Electronic Safety Tech and Car Washes Aren’t Always a Good Mix

Auto-braking systems could leave you stranded.

by on Oct.27, 2016

This wasn't a problem in the old days?

The latest electronic safety systems are doing a great job curbing crashes on the highway, but they’re also creating some headaches when it’s time to get your car washed, it seems.

That automatic emergency braking, or AEB, system that can prevent a rear-end collision just might also prevent your car from moving through a car wash tunnel, according to a report published by car buying website bestride.com.

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Radar and cameras sensors can mistake the brushes inside a car wash for another vehicle and jam on the brakes, the report said, pointing to 33 different vehicles from 14 brands it found had problems. But the issue could get more severe in the coming years as more models adopt the technology.

“Collision detection, auto hold braking and other technologies are coming to every car as standard equipment by 2020,” noted BestRide Editor-in- chief Craig Fitzgerald. “Consumers have no idea about the unintended consequences of these technologies on simple, everyday tasks. We want drivers to be informed before they get to the car wash.”

(New high-tech safety systems “APEAL” to motorists, says JD Power. Click Here to see why.)

Some automatic emergency brake systems confuse car wash brushes with another vehicle.

A growing number of vehicles already come equipped with forward warning systems designed to alert a motorist to a possible collision. Many also offer AEB, a more advanced version of the technology that can actually brake a vehicle automatically if the driver doesn’t respond to an initial warning.

While some vehicles can tell the difference between an obstacle on the highway and the brushes in a car wash, others confuse the two.

The problem is severe enough that the International Car Wash Association has published a list of “Special Needs Vehicles” that could cause problems for its member businesses – including guidelines on how to deal with the issue.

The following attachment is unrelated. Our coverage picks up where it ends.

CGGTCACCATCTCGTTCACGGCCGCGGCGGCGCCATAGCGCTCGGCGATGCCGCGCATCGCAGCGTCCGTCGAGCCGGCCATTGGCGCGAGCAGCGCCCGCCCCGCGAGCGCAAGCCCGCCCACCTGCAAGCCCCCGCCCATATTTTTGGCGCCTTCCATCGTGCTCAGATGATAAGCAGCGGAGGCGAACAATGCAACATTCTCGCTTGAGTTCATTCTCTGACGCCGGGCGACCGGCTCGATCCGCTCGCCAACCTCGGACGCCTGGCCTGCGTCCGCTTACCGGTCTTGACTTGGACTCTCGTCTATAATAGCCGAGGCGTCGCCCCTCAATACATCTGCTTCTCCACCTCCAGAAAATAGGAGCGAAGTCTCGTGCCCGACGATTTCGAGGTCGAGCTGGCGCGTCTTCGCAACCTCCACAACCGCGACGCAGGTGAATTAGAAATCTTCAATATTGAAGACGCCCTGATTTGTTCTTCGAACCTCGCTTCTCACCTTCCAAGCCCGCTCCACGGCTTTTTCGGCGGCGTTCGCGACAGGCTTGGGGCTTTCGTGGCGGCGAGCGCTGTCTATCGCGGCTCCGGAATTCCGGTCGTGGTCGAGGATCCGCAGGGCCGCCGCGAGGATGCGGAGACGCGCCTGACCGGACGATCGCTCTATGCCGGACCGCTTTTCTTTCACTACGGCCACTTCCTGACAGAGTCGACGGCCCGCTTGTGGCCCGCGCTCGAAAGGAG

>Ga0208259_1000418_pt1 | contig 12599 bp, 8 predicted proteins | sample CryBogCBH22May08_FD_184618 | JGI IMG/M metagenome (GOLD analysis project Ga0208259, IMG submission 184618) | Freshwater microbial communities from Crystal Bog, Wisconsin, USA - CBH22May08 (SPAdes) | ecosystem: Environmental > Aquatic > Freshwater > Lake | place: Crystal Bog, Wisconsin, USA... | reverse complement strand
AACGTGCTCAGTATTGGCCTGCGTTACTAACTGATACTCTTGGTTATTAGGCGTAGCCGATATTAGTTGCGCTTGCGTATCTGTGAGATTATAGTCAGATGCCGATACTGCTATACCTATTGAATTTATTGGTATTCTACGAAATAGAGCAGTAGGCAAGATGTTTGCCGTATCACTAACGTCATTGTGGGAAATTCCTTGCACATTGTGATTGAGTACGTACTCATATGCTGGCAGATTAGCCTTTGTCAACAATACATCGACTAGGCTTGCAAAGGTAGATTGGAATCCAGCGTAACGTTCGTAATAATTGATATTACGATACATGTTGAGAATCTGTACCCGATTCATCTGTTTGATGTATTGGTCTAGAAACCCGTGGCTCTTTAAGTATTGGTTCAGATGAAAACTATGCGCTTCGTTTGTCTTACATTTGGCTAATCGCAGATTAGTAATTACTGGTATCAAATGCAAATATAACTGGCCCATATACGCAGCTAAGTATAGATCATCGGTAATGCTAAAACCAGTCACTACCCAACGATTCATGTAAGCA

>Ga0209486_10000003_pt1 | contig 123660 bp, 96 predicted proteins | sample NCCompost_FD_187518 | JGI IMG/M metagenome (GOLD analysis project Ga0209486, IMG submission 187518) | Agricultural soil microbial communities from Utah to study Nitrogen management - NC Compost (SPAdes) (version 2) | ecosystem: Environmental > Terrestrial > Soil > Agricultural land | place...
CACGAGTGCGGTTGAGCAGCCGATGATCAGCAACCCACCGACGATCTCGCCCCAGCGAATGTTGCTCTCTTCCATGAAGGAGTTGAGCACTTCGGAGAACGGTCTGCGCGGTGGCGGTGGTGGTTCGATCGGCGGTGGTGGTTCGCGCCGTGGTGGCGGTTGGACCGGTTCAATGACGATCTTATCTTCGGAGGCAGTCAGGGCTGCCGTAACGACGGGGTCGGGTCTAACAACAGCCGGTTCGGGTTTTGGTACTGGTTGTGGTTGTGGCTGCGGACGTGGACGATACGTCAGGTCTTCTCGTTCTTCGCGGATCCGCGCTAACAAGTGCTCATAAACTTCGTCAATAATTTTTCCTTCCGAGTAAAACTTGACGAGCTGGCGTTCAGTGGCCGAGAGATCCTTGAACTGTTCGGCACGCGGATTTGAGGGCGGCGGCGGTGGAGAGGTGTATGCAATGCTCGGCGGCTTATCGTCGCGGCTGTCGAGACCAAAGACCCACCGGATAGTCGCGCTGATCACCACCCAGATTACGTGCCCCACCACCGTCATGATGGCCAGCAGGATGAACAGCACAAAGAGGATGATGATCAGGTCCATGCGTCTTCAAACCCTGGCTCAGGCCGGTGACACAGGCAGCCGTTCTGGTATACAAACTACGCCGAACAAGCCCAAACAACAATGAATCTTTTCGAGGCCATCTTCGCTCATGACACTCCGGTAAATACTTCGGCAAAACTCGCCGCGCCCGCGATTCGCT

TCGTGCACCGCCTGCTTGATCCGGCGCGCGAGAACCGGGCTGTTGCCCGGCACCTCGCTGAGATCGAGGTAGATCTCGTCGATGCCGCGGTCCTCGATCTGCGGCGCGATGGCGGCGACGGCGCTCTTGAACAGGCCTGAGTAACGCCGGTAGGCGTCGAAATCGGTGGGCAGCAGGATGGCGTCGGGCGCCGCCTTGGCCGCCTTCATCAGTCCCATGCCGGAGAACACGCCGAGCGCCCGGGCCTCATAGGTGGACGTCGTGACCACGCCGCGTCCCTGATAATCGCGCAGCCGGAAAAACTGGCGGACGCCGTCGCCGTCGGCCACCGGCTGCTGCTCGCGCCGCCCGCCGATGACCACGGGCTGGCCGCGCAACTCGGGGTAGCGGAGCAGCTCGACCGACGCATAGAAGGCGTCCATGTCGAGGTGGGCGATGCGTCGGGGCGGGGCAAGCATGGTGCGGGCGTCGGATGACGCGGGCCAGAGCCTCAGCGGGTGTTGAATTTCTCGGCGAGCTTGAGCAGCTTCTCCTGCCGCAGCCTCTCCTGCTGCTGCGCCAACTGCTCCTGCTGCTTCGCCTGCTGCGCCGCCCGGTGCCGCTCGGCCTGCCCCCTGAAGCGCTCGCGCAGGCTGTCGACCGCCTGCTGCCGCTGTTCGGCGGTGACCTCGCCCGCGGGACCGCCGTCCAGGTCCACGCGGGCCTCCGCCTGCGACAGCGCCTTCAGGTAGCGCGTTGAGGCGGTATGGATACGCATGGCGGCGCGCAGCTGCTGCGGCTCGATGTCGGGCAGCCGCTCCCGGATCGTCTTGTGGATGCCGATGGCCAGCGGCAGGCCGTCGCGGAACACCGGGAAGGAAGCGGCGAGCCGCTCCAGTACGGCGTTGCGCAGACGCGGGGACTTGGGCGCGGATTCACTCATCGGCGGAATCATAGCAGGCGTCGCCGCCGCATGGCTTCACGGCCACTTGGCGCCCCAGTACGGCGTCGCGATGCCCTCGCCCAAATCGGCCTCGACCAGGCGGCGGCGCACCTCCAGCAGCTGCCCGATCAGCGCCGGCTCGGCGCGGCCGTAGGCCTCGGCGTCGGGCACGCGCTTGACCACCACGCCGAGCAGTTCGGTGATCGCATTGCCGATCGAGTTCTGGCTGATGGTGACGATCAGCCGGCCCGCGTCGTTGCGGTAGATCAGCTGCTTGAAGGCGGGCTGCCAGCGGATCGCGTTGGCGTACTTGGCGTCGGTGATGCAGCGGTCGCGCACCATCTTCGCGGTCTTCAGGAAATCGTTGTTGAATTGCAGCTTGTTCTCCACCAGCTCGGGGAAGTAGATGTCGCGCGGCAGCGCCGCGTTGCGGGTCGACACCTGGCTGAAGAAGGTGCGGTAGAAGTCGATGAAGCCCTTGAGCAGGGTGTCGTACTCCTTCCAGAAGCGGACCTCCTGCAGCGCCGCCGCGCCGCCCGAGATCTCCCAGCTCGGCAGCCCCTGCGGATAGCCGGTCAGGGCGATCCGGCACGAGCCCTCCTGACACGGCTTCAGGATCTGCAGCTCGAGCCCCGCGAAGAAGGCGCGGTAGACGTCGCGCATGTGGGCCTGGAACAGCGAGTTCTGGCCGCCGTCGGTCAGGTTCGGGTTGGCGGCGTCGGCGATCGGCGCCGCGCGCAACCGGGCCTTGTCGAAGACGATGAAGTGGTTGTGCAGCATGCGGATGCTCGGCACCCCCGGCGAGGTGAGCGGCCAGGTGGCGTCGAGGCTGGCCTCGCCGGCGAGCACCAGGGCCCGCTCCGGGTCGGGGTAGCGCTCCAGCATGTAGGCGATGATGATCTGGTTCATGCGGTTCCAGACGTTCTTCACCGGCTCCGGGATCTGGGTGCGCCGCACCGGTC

The list of brands includes mainstream marques like Dodge, Ford and Toyota, as well as upscale makers like Acura, BMW, Infiniti and Mercedes-Benz. Owners of vehicles with these advanced safety systems should check their manuals to see if there could be a problem and, if necessary, deactivate the systems before the vehicles go through a car wash.

(NHTSA releases first federal guidelines for autonomous vehicles. Click Here for more.)

The new BMW 7-Series manual specifically warns drivers what to do “before driving into a car wash.” But the trade association also noted there are no cutoff instructions for some brands, including Mercedes.

In most cases, the safety systems will automatically reactivate when a vehicle is shut off and restarted. So, motorists might want to briefly turn their cars off after exiting the car wash tunnel.

Industry officials and safety experts insist the benefits far outweigh the problems that might be caused by emergency braking systems. A study released by the Insurance Institute for Highway Safety found a significant reduction in rear-end crashes involving vehicles equipped with forward collision warning. That nearly doubled, to around a one-third reduction, when a car, truck or crossover added auto-braking capabilities.

In March, a consortium of 20 major automakers, working in partnership with the National Highway Traffic Safety Administration, announced that AEB technology would be made standard equipment on their vehicles by 2022. A number of companies plan to get there even sooner.

(Click Here to find out why US highway deaths are rising again.)

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